TRAILBLAZERS / ORHAN KEMAL

Reflecting life in the mirror of literature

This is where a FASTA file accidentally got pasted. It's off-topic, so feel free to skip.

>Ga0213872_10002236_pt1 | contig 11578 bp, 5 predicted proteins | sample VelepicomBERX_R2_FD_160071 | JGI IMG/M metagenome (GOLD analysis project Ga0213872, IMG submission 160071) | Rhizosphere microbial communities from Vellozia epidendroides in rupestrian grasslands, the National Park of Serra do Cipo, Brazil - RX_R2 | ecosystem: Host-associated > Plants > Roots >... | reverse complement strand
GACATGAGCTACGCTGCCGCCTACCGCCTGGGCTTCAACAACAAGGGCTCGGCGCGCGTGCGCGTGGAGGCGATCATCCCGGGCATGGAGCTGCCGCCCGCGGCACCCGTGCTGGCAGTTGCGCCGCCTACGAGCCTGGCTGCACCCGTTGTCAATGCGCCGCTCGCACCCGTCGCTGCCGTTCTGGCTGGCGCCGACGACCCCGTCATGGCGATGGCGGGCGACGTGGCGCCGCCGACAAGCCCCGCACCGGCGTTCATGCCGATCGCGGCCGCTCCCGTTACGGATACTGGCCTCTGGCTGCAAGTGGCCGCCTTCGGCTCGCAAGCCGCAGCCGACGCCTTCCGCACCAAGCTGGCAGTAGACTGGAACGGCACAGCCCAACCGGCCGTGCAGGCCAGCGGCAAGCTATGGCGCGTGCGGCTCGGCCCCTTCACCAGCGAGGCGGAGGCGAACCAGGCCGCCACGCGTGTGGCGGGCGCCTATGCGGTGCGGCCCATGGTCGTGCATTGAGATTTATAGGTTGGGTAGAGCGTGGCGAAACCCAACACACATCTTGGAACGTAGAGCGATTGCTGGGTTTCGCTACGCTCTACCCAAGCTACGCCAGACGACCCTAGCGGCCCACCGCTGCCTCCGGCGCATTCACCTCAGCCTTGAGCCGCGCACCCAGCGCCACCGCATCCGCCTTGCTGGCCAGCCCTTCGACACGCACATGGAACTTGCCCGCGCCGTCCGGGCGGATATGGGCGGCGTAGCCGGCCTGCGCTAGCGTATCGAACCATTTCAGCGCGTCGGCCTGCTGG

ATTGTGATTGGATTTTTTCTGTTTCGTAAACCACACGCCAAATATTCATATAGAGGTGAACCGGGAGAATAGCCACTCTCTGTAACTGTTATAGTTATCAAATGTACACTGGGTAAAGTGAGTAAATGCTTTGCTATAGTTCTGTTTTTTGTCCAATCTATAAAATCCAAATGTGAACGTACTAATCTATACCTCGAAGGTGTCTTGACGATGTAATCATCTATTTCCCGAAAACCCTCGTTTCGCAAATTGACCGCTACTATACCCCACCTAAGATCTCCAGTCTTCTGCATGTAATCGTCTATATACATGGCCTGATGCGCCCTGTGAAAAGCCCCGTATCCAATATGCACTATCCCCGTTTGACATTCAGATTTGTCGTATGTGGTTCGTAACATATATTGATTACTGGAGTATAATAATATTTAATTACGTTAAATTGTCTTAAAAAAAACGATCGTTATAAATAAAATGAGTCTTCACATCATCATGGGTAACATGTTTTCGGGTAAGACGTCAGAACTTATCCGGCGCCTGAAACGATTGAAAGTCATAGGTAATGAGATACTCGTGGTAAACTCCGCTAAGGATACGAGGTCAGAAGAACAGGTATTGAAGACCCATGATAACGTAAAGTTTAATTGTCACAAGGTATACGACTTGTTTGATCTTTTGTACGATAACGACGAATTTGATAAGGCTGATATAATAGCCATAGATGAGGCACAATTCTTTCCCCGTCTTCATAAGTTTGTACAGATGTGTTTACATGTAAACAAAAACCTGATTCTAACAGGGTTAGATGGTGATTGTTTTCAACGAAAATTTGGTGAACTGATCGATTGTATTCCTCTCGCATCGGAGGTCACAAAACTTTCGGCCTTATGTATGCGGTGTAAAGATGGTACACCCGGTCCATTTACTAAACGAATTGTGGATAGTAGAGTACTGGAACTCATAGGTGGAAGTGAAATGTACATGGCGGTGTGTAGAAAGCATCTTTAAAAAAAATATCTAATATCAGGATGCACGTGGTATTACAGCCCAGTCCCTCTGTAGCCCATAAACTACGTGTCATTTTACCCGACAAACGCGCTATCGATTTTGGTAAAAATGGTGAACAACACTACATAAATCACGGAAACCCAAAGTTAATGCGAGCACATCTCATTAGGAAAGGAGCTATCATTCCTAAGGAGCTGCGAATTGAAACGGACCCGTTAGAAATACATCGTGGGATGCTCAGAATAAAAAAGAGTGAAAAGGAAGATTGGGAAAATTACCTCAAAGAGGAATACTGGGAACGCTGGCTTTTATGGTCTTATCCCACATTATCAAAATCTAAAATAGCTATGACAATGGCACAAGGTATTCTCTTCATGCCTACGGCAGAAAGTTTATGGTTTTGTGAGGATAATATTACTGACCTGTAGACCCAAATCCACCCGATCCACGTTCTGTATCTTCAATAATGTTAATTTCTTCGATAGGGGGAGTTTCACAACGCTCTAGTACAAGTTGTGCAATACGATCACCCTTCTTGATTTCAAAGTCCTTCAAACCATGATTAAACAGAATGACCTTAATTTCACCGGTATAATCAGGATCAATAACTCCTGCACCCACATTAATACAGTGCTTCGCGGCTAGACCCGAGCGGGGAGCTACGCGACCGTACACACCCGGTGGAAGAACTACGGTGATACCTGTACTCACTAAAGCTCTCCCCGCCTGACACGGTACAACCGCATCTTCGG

Orhan Kemal, one of the most respected names in Turkish literature, was a master at portraying in his stories and novels the transitional periods of our lives and the relationship between individuals and society. His works consist of observations and memories related to different sections of society, presenting realistic and vibrant cross-sections of Turkish society with beautiful, straightforward language and sincerity, all of which have made him a pioneer of originality in Turkish literature. The real name of this great writer was Mehmet Raşit Öğütçü and the recurring themes in his work are prisons, children, employees, villagers and love between ordinary men and women. Born on 15 September 1914 in the town of Ceyhan near Adana, Orhan Kemal’s life was, like that of his heroes, spent struggling with unemployment, working for many years in unskilled jobs, such as waiting tables and manual labour and being arrested and thrown in jail for his beliefs. In 1938 he was charged with ‘spreading propaganda that supported foreign regimes and inciting to rebellion’ and was sentenced to five years in prison in 1939.He was incarcerated in the Kayseri, Adana and Bursa prisons in that order. He made the acquaintance of  Nazım Hikmet in Bursa Prison in 1940.This meeting would be a turning point in his approach to writing. Orhan Kemal settled in Istanbul in May 1951 and made his living as a writer. On 7 March 1966 he and two of his friends were arrested again on a tip and charged with ‘thoughtcrime’. The writer was released on 13 April 1966 and acquitted of the charge in 1968.He passed away in the hospital in which he was receiving treatment on 2 June 1970 in Sophia, which he was visiting by invitation from the Bulgarian Writers Union. With stories like Struggle to Make a Living, Strike and Drunks and novels like The Idle Years, Gemile, On Fertile Lands, Birds of Exile, Deceptive World, Con Artist, Mourtaza, The Cobbler and His Sons, Outsider Girl, My Father’s House and The Prisoners, this valuable writer left us with an immortal legacy. In 1972 his family organized for the first time the ‘Orhan Kemal Novel Award’, which was given to Yılmaz Güney for his work entitled They Died With Their Heads Bowed and it is still considered the most coveted and respected reward in Turkish literature.